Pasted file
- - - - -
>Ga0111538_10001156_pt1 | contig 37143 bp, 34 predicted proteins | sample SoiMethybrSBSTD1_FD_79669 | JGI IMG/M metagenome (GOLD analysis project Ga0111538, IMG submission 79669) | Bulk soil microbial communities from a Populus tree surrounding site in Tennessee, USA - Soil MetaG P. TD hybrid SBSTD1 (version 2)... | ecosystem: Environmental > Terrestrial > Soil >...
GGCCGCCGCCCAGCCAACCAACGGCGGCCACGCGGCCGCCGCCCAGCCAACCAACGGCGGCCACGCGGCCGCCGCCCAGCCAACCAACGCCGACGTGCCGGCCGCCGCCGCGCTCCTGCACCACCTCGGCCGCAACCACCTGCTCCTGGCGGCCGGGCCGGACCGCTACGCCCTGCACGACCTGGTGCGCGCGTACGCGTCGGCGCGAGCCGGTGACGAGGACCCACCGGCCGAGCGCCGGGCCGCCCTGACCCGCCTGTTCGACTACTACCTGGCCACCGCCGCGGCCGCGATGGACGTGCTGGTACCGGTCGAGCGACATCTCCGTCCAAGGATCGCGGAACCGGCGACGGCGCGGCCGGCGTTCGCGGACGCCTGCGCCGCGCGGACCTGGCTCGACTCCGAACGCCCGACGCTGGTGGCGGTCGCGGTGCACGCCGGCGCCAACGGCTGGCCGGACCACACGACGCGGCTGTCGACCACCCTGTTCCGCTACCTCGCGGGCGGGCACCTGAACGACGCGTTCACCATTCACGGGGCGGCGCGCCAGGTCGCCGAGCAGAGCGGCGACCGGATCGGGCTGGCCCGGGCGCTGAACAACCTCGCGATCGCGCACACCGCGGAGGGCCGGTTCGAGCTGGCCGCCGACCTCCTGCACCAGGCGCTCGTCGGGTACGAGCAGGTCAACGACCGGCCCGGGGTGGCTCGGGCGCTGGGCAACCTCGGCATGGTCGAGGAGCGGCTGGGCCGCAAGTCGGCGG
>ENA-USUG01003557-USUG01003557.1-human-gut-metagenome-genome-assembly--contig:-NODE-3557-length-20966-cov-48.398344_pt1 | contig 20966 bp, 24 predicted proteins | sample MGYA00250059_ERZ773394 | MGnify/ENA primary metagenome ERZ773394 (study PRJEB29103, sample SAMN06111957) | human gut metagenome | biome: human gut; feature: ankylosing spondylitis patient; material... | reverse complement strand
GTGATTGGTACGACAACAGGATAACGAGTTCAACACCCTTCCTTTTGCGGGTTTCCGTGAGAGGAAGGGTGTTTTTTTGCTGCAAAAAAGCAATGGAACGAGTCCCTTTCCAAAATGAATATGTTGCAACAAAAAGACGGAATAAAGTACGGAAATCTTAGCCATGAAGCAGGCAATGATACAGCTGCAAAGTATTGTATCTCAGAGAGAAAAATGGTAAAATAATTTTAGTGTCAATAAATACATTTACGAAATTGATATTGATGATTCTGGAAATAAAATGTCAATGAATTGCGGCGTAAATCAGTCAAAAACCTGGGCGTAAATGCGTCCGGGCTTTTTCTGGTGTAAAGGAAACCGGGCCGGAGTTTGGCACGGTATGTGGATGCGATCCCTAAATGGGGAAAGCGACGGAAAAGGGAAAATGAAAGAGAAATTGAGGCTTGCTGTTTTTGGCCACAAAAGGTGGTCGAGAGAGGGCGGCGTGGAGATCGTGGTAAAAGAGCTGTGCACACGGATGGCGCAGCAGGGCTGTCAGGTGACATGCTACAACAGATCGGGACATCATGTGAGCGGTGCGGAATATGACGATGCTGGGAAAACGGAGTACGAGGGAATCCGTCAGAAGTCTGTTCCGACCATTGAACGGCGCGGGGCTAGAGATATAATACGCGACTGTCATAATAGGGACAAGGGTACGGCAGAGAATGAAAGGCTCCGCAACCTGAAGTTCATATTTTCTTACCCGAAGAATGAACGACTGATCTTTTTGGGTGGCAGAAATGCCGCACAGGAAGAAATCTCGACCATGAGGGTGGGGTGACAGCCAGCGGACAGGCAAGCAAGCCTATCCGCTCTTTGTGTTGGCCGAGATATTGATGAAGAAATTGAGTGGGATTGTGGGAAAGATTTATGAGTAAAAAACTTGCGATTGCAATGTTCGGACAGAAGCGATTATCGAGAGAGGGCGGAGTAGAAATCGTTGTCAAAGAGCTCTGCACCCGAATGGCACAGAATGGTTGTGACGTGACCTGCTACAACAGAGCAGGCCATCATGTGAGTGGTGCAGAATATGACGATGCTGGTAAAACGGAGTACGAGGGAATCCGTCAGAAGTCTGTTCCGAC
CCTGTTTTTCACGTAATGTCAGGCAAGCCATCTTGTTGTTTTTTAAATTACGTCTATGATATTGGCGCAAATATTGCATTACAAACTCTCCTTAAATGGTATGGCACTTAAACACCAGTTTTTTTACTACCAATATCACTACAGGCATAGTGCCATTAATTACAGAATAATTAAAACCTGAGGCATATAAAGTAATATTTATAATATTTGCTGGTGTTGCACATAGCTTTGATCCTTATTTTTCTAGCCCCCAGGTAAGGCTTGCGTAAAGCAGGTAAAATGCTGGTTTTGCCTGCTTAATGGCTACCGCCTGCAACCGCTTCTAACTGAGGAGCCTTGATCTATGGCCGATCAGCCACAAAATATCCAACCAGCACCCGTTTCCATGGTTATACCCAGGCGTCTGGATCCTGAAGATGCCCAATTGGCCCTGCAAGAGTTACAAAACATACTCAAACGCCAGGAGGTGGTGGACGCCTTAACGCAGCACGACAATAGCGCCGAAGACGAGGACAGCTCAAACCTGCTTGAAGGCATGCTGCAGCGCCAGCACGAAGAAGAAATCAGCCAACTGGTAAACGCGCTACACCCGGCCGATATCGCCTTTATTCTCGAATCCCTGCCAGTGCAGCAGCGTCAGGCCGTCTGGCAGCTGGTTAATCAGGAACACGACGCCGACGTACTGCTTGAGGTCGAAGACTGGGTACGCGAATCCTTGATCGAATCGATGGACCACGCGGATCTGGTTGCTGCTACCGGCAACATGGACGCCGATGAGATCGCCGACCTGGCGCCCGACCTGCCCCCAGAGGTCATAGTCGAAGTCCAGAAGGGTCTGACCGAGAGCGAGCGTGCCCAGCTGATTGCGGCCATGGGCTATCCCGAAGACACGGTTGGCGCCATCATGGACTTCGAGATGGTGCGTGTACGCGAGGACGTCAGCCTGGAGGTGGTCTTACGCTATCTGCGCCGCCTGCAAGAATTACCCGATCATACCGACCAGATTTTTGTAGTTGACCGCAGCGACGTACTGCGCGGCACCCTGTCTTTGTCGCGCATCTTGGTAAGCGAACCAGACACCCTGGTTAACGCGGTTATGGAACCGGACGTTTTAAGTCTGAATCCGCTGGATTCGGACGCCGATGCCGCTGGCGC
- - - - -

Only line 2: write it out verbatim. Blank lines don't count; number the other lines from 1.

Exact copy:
GGCCGCCGCCCAGCCAACCAACGGCGGCCACGCGGCCGCCGCCCAGCCAACCAACGGCGGCCACGCGGCCGCCGCCCAGCCAACCAACGCCGACGTGCCGGCCGCCGCCGCGCTCCTGCACCACCTCGGCCGCAACCACCTGCTCCTGGCGGCCGGGCCGGACCGCTACGCCCTGCACGACCTGGTGCGCGCGTACGCGTCGGCGCGAGCCGGTGACGAGGACCCACCGGCCGAGCGCCGGGCCGCCCTGACCCGCCTGTTCGACTACTACCTGGCCACCGCCGCGGCCGCGATGGACGTGCTGGTACCGGTCGAGCGACATCTCCGTCCAAGGATCGCGGAACCGGCGACGGCGCGGCCGGCGTTCGCGGACGCCTGCGCCGCGCGGACCTGGCTCGACTCCGAACGCCCGACGCTGGTGGCGGTCGCGGTGCACGCCGGCGCCAACGGCTGGCCGGACCACACGACGCGGCTGTCGACCACCCTGTTCCGCTACCTCGCGGGCGGGCACCTGAACGACGCGTTCACCATTCACGGGGCGGCGCGCCAGGTCGCCGAGCAGAGCGGCGACCGGATCGGGCTGGCCCGGGCGCTGAACAACCTCGCGATCGCGCACACCGCGGAGGGCCGGTTCGAGCTGGCCGCCGACCTCCTGCACCAGGCGCTCGTCGGGTACGAGCAGGTCAACGACCGGCCCGGGGTGGCTCGGGCGCTGGGCAACCTCGGCATGGTCGAGGAGCGGCTGGGCCGCAAGTCGGCGG